Study shows fewer veterinary students are planning to work with large animals
FRESNO, Calif. — The number of veterinarians who work with cows, pigs, chickens and other farm animals is on the decline as many prepare to retire and fewer students opt for large animal practice, results from a recent study showed.
Current vets said they already drive for hours to meet with clients, and officials are worried about the impact on food safety because large-animal veterinarians serve as inspectors at ranches and slaughterhouses.
"They're basically on the front line when it comes to maintaining a safe food supply, not only in the U.S. but in products we export. Vets diagnose diseases that can be transferred from animals to humans," said David Kirkpatrick, spokesman for the American Veterinary Medical Assn. Results of a survey conducted by the group were released last month.
The study found that only 2% of veterinary school students in 2010 graduating class said they planned to work mostly with large, non-pet animals. An additional 7% studied a mixed curriculum that included all types of animals, but the majority of responses leaned toward practicing pet care.
"We have known for years anecdotally that vets were having a difficult time finding people to work at their practice or selling it when they retire," Kirkpatrick said.
"But now we know how big the problem is and how that will magnify over the years," he said.
From 1998 to 2009, the number of small-animal vets climbed to 47,118 from 30,255, while the number of farm-animal vets dropped to 5,040 from 5,553. And the AVMA found that large-animal vets often earn a lower salary: an average of $57,745 compared with $64,744 for small-animal vets, according to a 2008 survey.
The large-animal vet world is graying -- half of farm-animal vets are older than 50, and only 4.4% are younger than 30. About a third of the veterinarians working at the federal level are eligible to retire in the next three years, according to the U.S. Department of Agriculture.
At least six rural counties in California have just one large-animal veterinarian.
Stuart Hall, 28, a veterinarian in Visalia, Calif., said a single call can tie him up for four hours -- time in which he can't respond to emergencies.
"My worry is always that a farmer is going to try to take care of something themselves," he said.
Hall was born in rural England and educated in London before his interest in working with cows brought him to Tulare County, the nation's largest dairy producer, five years ago. He and his wife have a blog detailing his life as a farm vet.
"I just really like cows. They're big old gentle things," he said.
Hall likes working outdoors, the drives through the country and the impact his expertise can have on food operations, he said.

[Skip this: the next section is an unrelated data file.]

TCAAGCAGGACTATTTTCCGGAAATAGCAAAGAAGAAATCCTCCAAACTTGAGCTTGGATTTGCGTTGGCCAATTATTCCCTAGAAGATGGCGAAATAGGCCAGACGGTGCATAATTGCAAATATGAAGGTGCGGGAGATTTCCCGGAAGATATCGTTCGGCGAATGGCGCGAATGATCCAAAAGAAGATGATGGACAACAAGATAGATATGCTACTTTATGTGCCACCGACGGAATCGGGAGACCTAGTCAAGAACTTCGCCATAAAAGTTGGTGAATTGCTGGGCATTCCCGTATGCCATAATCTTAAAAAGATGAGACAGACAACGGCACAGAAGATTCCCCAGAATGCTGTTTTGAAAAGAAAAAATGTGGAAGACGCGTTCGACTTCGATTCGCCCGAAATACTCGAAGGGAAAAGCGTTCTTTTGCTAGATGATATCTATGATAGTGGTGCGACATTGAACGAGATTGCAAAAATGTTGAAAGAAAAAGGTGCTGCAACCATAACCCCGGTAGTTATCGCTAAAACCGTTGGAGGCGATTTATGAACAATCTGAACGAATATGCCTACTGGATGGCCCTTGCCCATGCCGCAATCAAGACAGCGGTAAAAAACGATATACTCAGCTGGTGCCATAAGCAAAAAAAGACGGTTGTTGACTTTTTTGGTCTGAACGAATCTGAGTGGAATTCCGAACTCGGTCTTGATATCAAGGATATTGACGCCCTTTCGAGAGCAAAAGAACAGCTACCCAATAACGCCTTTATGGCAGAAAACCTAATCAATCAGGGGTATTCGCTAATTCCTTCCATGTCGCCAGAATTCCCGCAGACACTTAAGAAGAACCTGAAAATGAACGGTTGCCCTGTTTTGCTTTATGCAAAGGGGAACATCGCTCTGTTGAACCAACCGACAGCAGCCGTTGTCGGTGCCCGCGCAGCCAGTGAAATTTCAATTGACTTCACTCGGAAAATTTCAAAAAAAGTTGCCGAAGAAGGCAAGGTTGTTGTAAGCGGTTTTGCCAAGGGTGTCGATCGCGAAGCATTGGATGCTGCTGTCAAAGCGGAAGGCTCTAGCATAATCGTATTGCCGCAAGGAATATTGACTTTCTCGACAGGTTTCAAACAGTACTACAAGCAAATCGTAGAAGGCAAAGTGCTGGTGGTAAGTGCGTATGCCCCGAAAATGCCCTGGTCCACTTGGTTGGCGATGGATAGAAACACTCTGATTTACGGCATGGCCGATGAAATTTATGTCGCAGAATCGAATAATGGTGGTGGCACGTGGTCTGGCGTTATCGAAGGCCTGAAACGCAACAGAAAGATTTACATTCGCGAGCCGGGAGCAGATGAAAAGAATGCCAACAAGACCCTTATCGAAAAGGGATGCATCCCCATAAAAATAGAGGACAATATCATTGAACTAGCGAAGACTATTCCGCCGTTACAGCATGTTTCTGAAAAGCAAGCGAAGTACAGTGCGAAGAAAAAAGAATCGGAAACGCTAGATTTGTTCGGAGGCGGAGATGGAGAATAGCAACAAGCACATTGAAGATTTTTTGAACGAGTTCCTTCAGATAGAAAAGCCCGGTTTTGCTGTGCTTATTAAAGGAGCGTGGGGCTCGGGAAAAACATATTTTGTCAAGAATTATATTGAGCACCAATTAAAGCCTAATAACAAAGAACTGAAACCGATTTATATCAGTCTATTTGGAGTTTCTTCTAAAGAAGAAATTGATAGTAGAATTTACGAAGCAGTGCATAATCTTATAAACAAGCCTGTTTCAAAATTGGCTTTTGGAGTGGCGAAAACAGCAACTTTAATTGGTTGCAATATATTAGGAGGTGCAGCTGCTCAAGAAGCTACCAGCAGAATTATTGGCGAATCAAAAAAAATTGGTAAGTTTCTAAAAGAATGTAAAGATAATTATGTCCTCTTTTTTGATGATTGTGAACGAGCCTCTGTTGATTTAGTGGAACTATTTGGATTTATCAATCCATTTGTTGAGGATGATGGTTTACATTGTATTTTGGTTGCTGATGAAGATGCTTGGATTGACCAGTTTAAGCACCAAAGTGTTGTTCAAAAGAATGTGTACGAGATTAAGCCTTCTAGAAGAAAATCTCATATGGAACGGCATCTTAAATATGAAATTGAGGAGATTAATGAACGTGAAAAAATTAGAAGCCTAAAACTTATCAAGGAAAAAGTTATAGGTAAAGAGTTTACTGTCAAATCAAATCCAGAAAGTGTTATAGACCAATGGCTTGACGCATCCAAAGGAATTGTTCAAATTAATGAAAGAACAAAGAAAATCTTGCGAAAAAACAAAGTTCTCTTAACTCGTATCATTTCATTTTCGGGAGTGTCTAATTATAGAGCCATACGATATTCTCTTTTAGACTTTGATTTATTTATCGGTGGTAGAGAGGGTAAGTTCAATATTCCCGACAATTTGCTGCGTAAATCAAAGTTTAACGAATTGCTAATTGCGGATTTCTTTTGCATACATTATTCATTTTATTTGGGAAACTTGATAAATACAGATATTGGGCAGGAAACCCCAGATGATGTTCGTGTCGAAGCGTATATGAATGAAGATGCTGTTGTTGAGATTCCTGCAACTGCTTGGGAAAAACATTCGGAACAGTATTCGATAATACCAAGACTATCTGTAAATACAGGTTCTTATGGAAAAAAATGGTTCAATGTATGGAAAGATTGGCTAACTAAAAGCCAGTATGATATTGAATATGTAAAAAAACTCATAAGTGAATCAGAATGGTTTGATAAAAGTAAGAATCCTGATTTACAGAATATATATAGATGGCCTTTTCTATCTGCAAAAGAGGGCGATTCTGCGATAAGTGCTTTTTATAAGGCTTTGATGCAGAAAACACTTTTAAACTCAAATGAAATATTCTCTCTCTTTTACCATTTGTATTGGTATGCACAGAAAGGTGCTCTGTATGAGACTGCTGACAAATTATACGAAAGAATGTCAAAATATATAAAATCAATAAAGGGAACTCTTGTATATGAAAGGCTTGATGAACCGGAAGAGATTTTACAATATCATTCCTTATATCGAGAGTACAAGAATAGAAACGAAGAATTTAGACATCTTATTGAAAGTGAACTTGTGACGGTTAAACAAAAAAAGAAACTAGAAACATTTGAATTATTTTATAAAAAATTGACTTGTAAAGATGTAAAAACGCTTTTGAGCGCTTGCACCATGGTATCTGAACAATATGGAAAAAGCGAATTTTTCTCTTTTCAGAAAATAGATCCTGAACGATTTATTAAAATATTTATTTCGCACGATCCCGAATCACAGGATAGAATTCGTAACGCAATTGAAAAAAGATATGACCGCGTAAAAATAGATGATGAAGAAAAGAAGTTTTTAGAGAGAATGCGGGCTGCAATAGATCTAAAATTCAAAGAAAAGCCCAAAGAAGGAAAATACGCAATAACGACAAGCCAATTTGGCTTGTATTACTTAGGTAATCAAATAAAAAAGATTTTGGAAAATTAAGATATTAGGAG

But for pre-vet student Justeen Borrecco, the decision to pursue a career in pet medicine was easy. She has been shoved, bruised and knocked down by the sheep she feeds every day as a student worker at the on-campus farm at Cal State Fresno.
"This is why I want to work with dogs and kitties. I don't want to deal with anything bigger than me," the 19-year-old said.
On Thursday she pulled on her farm boots, picked up bundles of hay and maneuvered her 130-pound frame around to feed dozens of ewes and lambs.
"But it's still good experience. Anything I learn or help with, like vaccines or bandaging, can apply to other animals," Borrecco said. The sophomore from Hanford, Calif., said it's important to get as much hands-on time with animals as possible before applying to vet school.
Several schools and states have tried to lure students to large-animal veterinary medicine.
At the UC Davis School of Veterinary Medicine, applicants interested in becoming farm-animal vets have an admissions edge. The university has slowly boosted the number of students interested in large-animal medicine to 11 students out of 127, double the number from four years ago. The vet school has also reached out to high schools in rural areas.
More than a dozen states from Washington to Georgia offer some type of loan repayment program or other incentives if students pledge to work in a region in need of large-animal vets. Vet students typically finish school with about $134,000 in debt, according to the AVMA.
Iowa State's VSMART program allows students focused on farm animals to reduce by a year the amount of time it takes to get a veterinary medicine degree -- a big deal when you're talking about spending upward of $32,000 a year, Kirkpatrick said.
Federal legislators have introduced several bills to help increase the number of farm-animal vets, including the Veterinary Services Investment Act, which is aimed at recruitment, helping vets expand their practices and providing financial assistance for students. The bill passed the House in September and is awaiting approval in the Senate.
The students who have chosen to work with large animals are committed to their choice.
Elizabeth Adam, 26, of Santa Maria, Calif., earned a degree in English and business at Loyola Marymount University, and later worked as a consultant at a law firm -- but really dreamed of being a farm doctor. "I was making good money but was miserable," she said.
Adam is now in her second year at Fresno State's pre-vet program. "This is for me," she said. "The outdoors and the late-night emergency calls and the country -- I'm ready for all of that."
-- Olivia Munoz, Associated Press
Top photo: Stuart Hall of Lone Oak Large Animal Veterinary Services prepares a vaccine for pregnant cows at a dairy farm in Visalia, Calif., on Oct. 1. Credit: Gary Kazanjian / Associated Press
Bottom photo: Fresno State pre-veterinary program student Justeen Borrecco feeds hay to sheep at the school's sheep facility on Oct. 28. Credit: Gary Kazanjian / Associated Press